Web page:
I know how confusing healthcare and insurance issues can be, and with reforms from the federal government’s 2010 Affordable Care Act (ACA) rolling out, things may be even more complicated as we “kick the tires” on this new system. I recently circulated a newsletter (also linked below), to provide an overview of ACA benefits including New York’s new Health Plan Marketplace and answers to some of the main questions my office has received.
In addition, I held a community forum in October with over 200 attendees to discuss New York’s Health Plan Marketplace. You can find links to the presentations our three speakers gave at the bottom of this page.
Nicole Gelinas cuts through the Airbnb talking points with this thoughtful column on short-term rentals from Monday's New York Post:
Airbnb’s other argument is that its “hosts” need cash. We all need money, but we can’t break the law. Plus, by enabling rent-stabilized tenants to violate their leases as well as the law, Airbnb puts its “hosts” in danger of eviction...
Airbnb also says the money its hosts make helps them keep New York affordable. “This income is actually helping them to stay in their homes,” Airbnb policy director Molly Turner said last month.
But a landlord can get $3,000 a month for a one-bedroom legally, or $9,000 illegally. After he eventually cuts out the middleman — the tenant who thinks she’s smart in making a few extra bucks — that’s an apartment that someone can’t live in, pushing up rents for everyone.
You don’t have to believe in rent control to realize that the city should enforce laws to keep apartments as apartments.
On Thursday, Sen. Krueger joined a diverse group of advocates, including Ramsey Adams of Catskill Mountainkeeper and Mike Long, chairman of the New York State Conservative Party, to launch a campaign against Proposal One, the constitutional amendment authorizing up to seven new casinos in New York State, which is on the November 2013 ballot for the voters' approval. Multiple news outlets covered the press conference, including the Wall Street Journal, the Daily News, and Capital New York.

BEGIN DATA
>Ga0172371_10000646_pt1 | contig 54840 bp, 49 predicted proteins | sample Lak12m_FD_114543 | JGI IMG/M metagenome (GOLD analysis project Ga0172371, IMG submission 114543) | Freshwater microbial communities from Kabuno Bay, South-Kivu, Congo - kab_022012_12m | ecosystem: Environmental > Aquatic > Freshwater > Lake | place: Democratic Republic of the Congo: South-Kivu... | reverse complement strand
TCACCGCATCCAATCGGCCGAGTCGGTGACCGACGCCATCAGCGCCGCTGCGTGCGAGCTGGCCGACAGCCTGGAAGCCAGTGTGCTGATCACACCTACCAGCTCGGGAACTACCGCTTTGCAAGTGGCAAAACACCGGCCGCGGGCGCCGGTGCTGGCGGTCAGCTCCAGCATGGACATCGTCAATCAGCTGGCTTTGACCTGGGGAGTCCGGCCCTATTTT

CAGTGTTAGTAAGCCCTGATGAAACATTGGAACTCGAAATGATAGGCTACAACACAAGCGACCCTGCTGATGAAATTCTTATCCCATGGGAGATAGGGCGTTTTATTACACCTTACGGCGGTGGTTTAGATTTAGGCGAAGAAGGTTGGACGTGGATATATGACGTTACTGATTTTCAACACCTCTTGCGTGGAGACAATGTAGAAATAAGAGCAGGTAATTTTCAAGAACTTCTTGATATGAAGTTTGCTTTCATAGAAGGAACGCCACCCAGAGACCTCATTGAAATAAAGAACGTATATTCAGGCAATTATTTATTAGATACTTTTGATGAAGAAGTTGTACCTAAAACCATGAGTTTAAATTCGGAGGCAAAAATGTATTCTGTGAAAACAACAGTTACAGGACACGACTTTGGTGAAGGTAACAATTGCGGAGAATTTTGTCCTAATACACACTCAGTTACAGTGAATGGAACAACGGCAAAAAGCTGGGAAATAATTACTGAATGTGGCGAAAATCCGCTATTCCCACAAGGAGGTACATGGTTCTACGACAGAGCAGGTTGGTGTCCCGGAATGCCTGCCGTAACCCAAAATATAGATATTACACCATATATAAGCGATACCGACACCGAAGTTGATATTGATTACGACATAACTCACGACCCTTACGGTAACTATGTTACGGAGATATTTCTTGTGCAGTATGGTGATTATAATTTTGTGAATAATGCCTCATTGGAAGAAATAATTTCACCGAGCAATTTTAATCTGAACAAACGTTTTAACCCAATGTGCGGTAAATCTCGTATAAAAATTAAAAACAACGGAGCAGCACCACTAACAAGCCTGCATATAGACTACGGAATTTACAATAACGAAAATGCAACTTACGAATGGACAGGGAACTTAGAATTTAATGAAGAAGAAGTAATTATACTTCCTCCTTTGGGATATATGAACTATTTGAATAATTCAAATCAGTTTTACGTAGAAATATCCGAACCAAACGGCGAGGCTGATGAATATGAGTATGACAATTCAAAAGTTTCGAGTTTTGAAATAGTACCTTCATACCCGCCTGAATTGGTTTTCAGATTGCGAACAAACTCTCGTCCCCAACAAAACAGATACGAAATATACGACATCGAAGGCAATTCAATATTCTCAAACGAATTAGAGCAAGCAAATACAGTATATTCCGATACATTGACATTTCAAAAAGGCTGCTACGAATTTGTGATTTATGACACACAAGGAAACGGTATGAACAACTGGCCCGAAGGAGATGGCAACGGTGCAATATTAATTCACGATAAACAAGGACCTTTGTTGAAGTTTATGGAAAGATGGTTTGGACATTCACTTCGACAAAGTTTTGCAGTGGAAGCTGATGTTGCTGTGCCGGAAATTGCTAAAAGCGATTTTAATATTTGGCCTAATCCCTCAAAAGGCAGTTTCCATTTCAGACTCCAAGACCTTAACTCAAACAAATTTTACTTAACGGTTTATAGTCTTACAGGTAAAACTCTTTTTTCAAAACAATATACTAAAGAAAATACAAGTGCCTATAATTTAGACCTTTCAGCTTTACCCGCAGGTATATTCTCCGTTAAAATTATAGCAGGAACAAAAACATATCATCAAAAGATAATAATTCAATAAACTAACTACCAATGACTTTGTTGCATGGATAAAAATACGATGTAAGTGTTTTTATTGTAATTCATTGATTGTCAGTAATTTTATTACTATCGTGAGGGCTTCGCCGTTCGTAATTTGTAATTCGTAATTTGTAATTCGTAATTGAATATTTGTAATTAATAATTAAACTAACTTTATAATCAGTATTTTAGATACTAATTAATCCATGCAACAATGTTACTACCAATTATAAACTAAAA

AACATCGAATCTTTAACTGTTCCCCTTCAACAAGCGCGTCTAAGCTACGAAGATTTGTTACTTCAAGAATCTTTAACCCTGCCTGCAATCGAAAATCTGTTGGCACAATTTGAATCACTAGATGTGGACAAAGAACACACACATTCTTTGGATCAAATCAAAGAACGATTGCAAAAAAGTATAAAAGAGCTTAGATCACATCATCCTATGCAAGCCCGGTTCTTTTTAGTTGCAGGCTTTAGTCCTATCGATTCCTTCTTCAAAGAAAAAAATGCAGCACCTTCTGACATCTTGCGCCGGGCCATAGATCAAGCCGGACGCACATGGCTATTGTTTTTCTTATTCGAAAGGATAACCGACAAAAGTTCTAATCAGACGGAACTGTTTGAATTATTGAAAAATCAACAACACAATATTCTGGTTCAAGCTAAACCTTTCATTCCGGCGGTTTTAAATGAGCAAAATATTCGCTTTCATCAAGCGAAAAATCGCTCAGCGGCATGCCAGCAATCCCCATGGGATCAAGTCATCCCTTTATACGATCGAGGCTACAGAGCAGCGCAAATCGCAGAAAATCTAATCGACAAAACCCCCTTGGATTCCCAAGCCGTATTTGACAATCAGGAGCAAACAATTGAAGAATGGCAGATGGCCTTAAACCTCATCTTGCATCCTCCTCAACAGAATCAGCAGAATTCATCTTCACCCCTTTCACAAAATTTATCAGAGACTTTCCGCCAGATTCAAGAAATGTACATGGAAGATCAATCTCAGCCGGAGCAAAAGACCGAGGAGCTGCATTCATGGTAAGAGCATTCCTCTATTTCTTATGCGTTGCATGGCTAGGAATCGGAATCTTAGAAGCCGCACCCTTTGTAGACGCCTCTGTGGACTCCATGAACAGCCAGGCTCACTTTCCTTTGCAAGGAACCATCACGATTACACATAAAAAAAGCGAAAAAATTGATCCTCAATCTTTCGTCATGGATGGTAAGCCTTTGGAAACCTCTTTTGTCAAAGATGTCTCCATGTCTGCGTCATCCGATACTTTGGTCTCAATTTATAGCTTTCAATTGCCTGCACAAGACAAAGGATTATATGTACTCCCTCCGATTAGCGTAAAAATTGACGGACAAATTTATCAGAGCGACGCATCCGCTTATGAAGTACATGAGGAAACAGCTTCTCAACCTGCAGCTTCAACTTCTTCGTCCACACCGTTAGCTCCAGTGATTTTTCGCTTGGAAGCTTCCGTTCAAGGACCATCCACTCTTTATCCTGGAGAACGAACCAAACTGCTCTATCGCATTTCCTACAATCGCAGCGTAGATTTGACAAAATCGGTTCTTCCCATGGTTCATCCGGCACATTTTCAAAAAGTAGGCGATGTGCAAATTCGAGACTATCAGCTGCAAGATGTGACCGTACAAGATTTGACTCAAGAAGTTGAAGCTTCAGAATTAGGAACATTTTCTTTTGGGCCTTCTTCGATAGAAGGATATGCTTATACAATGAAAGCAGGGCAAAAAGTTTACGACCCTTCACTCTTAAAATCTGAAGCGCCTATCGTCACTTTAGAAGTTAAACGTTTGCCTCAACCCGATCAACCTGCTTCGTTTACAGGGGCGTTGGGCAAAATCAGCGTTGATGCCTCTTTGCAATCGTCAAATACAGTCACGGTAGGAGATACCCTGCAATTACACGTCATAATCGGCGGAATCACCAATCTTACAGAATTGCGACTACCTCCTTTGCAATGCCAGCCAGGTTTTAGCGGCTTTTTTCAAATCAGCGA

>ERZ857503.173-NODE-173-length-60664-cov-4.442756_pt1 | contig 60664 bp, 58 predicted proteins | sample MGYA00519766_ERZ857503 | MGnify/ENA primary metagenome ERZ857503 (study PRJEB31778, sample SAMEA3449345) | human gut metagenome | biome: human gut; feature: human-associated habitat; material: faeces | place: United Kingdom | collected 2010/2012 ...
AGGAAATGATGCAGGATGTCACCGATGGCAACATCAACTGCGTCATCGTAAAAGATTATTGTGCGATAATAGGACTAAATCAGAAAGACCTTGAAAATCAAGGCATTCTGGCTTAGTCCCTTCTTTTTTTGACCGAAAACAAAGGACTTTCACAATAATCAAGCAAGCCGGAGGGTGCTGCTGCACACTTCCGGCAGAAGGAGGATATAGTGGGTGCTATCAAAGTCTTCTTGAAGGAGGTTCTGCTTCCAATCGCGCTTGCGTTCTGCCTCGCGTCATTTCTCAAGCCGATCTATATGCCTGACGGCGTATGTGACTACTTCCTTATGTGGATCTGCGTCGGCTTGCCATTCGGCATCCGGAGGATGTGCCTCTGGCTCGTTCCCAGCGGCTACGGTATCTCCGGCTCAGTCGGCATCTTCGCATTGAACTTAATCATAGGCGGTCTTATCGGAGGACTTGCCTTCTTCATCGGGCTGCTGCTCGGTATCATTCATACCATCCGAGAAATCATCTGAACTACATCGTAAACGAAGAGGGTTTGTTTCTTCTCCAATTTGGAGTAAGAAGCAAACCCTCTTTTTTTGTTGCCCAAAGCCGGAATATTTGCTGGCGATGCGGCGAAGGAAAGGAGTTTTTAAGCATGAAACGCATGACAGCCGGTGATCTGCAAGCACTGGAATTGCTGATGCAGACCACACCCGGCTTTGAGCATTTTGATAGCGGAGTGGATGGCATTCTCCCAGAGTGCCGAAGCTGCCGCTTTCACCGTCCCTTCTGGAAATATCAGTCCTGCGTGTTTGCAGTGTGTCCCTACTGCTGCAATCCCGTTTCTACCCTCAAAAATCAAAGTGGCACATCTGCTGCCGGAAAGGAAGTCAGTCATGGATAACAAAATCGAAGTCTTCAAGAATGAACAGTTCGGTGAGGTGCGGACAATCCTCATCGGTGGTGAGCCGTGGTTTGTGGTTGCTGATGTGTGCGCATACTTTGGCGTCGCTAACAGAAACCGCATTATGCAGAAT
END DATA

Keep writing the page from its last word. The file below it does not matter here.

Joined on the steps of City Hall by State Senator Liz Krueger, a diverse coalition of political leaders, community groups, and advocates from around the state today announced their campaign urging voters to reject Proposal One. The Proposal’s inclusion on the November ballot represents the final stage in the approval process for a proposed constitutional amendment authorizing gaming at up to seven casinos in New York State.
Sen. Krueger and her colleague Sen. Brad Hoylman submitted the following joint letter to the City Council for its hearing on Mayor Bloomberg's East Midtown rezoning proposal. They argued that the plan in its current form is the flawed result of a rushed process, and that it would need dramatic, major changes in order to accomplish its stated goal of ensuring East Midtown's future as a premier commercial hub.
Sen. Krueger's District Office will be closed starting the afternoon of Friday, Oct. 18, and will reopen at noon on Tuesday, Oct. 22 at our new location: 1850 Second Avenue, at 96th Street. While our office is closed, you can still contact Sen. Krueger by email to lkrueger [at] nysenate [dot] gov. Members of the media can contact Sen. Krueger's communications director at (917) 720-7895, or by email to goldston [at] nysenate [dot] gov.
Sen. Krueger today announced her introduction of legislation to protect unpaid interns from sexual harassment and workplace discrimination. The Buffalo News' Tom Precious reports:
Days after a federal judge said an unpaid intern did not have the same protections as paid employees against workplace sexual harassment, a state lawmaker has introduced legislation to end what has been described as a dangerous loophole in the state’s human rights laws. Sen. Liz Krueger, a Manhattan Democrat, wants to end sexual harassment episodes in which employers have escaped without penalty solely because the victim was an intern.